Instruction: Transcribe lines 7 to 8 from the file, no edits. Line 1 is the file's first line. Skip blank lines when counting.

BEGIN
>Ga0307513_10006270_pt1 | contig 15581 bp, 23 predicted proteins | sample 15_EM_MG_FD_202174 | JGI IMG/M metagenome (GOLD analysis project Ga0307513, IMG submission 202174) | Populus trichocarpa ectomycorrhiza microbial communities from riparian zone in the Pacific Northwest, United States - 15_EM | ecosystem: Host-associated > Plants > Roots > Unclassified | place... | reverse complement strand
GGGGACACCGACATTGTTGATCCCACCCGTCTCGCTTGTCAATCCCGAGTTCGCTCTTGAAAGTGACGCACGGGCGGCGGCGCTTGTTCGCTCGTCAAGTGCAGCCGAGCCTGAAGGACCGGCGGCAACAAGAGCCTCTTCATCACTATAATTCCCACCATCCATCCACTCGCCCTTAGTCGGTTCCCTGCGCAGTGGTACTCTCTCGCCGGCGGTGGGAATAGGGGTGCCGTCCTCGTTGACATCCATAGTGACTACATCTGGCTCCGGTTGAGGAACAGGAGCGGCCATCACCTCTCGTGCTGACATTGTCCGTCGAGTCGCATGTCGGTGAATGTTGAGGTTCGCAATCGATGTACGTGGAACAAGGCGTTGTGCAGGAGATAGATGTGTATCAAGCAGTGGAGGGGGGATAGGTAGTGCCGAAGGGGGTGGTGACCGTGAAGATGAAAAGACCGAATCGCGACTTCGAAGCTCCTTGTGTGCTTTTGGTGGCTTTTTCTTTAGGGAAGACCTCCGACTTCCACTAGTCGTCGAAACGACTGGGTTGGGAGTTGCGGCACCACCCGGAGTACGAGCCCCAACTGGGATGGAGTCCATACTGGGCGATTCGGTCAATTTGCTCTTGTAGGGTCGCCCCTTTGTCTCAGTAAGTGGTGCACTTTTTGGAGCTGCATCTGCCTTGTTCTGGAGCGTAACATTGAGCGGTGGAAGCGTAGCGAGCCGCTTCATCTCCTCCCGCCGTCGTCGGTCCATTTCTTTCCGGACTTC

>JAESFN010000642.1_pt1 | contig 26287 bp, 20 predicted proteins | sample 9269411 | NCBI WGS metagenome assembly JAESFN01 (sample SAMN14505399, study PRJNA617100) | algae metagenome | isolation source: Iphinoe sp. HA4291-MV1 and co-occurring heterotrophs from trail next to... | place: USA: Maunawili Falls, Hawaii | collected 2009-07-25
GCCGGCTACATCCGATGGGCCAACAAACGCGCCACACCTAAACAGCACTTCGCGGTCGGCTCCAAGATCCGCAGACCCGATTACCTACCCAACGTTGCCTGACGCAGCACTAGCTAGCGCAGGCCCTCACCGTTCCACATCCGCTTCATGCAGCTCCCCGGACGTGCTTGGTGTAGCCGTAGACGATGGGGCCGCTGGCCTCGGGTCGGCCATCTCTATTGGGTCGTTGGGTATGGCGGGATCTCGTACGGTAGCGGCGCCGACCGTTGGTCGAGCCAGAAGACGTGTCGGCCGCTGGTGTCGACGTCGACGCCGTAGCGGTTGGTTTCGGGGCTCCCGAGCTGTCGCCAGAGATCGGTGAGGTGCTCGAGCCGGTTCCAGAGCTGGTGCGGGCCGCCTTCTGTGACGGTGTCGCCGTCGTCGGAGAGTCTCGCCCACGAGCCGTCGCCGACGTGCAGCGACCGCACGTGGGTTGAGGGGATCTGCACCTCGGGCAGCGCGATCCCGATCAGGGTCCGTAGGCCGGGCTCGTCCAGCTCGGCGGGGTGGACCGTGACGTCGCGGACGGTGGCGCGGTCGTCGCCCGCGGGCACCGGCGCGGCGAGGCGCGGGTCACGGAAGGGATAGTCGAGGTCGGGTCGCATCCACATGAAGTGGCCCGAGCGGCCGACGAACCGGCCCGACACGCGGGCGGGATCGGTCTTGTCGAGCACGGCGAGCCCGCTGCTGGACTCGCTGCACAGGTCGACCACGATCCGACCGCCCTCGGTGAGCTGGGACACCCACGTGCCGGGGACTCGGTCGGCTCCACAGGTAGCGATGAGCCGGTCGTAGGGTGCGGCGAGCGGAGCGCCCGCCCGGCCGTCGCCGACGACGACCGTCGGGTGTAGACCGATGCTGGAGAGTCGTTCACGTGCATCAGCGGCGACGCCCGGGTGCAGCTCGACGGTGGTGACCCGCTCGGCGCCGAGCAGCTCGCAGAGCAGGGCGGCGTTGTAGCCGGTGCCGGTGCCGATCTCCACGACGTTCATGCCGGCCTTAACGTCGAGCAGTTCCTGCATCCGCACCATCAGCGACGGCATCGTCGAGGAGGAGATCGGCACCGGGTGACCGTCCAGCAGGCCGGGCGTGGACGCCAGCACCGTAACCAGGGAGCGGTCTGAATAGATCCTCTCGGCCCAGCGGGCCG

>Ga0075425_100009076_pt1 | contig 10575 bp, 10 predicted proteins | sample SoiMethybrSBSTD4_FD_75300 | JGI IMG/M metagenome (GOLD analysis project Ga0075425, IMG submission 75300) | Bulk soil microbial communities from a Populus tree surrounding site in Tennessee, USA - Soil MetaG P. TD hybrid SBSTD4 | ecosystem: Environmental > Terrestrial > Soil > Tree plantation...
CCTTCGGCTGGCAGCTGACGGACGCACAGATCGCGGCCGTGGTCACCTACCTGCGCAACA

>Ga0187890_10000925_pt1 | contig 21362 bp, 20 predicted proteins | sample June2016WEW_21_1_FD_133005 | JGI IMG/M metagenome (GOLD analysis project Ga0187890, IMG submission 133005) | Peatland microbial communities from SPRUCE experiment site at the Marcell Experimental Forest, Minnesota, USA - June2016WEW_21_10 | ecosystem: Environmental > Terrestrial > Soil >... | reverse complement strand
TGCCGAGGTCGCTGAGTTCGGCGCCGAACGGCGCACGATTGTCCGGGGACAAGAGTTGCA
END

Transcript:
>Ga0187890_10000925_pt1 | contig 21362 bp, 20 predicted proteins | sample June2016WEW_21_1_FD_133005 | JGI IMG/M metagenome (GOLD analysis project Ga0187890, IMG submission 133005) | Peatland microbial communities from SPRUCE experiment site at the Marcell Experimental Forest, Minnesota, USA - June2016WEW_21_10 | ecosystem: Environmental > Terrestrial > Soil >... | reverse complement strand
TGCCGAGGTCGCTGAGTTCGGCGCCGAACGGCGCACGATTGTCCGGGGACAAGAGTTGCA